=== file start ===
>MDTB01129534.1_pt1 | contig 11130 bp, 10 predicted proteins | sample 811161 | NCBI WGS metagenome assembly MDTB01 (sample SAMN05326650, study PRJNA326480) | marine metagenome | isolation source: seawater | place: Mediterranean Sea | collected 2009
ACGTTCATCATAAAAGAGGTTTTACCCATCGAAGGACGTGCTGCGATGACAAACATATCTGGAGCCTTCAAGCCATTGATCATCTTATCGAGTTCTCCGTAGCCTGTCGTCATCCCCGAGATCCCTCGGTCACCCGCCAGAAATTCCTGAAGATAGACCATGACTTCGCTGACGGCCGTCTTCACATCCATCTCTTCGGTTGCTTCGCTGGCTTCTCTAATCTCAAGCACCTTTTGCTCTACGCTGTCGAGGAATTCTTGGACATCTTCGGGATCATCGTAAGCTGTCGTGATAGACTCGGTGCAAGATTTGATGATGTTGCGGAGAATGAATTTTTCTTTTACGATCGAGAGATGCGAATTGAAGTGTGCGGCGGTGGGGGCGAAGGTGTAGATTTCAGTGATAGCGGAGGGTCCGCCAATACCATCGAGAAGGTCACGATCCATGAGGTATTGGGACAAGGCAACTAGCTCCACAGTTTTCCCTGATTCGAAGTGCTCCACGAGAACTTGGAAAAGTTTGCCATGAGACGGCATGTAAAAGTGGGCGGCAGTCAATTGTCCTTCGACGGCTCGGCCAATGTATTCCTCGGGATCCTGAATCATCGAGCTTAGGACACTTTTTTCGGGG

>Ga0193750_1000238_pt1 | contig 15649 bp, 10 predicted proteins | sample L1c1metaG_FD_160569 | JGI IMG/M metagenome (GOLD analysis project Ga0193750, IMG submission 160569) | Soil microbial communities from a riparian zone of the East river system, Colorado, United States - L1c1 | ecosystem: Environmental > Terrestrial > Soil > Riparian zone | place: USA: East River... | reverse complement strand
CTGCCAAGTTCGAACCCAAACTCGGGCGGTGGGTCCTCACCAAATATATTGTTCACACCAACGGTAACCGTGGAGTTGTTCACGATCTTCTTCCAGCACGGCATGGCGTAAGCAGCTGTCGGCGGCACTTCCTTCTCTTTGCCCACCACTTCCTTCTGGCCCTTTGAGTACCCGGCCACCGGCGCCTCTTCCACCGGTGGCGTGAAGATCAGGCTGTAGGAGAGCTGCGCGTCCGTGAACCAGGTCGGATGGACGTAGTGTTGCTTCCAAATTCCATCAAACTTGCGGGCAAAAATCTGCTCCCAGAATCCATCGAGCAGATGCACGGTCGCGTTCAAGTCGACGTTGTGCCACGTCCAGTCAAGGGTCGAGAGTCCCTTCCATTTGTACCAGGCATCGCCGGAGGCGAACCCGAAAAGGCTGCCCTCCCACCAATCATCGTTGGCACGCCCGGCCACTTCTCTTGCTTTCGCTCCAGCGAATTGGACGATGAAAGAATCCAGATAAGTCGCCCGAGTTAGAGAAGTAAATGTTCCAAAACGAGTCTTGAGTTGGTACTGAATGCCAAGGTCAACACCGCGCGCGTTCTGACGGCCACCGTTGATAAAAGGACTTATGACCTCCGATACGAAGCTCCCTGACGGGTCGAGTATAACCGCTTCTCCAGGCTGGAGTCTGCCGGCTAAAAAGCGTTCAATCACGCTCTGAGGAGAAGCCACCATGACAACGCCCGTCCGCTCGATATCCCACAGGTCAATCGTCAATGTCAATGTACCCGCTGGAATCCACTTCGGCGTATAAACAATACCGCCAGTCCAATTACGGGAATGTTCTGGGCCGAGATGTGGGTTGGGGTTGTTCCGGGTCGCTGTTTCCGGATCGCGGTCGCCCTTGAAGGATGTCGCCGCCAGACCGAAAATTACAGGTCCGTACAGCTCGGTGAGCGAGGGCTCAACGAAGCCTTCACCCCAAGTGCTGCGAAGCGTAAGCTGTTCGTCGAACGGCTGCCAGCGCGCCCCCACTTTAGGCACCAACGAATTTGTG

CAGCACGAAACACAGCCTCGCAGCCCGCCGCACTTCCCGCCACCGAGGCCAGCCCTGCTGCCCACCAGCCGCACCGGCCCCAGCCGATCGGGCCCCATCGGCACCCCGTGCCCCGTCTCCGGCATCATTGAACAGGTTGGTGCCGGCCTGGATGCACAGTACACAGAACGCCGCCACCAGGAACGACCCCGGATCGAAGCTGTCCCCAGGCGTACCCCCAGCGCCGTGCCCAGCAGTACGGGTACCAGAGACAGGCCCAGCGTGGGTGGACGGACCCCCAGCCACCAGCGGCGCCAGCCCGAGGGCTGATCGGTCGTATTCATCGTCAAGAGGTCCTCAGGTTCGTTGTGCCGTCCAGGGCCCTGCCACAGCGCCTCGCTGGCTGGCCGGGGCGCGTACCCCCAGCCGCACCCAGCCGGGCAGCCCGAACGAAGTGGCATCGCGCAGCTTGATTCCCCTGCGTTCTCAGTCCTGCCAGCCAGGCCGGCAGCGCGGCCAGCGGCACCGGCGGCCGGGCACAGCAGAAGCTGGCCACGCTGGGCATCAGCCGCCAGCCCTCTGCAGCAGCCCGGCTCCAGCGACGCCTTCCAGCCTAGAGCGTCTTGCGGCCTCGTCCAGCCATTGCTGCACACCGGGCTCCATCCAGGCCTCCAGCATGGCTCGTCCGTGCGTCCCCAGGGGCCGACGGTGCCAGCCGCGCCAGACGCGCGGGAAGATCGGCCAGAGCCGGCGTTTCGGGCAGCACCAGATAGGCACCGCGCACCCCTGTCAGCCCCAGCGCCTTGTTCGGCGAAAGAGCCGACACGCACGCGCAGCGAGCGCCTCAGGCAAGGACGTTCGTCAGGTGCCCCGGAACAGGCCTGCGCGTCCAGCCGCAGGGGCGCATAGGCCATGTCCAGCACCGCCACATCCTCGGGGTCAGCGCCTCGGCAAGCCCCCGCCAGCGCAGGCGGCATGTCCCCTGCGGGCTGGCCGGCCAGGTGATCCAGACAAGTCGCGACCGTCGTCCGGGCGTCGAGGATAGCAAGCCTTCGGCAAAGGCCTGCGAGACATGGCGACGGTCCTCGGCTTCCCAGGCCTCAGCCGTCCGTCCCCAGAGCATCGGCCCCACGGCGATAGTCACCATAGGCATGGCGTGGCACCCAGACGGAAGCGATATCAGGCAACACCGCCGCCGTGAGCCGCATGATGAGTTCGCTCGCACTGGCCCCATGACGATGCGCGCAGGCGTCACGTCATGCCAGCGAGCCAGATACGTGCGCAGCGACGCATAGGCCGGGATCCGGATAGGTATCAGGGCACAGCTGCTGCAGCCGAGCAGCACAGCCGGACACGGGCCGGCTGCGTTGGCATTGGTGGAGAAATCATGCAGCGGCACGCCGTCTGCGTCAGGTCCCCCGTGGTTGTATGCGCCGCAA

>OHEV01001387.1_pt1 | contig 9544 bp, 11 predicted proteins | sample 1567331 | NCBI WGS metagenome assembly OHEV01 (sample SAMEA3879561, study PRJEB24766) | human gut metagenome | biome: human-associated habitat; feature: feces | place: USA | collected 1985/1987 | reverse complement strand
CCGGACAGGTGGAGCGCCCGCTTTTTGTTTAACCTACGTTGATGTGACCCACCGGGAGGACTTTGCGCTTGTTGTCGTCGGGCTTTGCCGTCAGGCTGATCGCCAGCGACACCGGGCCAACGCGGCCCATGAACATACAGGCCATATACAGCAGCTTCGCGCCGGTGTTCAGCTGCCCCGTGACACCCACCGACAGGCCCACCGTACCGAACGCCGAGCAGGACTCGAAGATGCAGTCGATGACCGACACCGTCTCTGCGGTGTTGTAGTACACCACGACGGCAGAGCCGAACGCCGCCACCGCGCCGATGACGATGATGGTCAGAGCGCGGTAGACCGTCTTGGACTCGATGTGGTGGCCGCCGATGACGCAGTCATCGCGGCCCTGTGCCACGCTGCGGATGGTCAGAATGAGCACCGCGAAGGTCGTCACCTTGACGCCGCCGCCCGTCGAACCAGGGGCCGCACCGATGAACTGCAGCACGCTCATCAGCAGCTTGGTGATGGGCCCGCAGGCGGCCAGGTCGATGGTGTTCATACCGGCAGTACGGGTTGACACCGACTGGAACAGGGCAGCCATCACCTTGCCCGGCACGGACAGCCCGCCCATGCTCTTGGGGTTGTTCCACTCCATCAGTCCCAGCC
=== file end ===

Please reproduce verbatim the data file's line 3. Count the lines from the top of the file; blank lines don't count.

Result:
>Ga0193750_1000238_pt1 | contig 15649 bp, 10 predicted proteins | sample L1c1metaG_FD_160569 | JGI IMG/M metagenome (GOLD analysis project Ga0193750, IMG submission 160569) | Soil microbial communities from a riparian zone of the East river system, Colorado, United States - L1c1 | ecosystem: Environmental > Terrestrial > Soil > Riparian zone | place: USA: East River... | reverse complement strand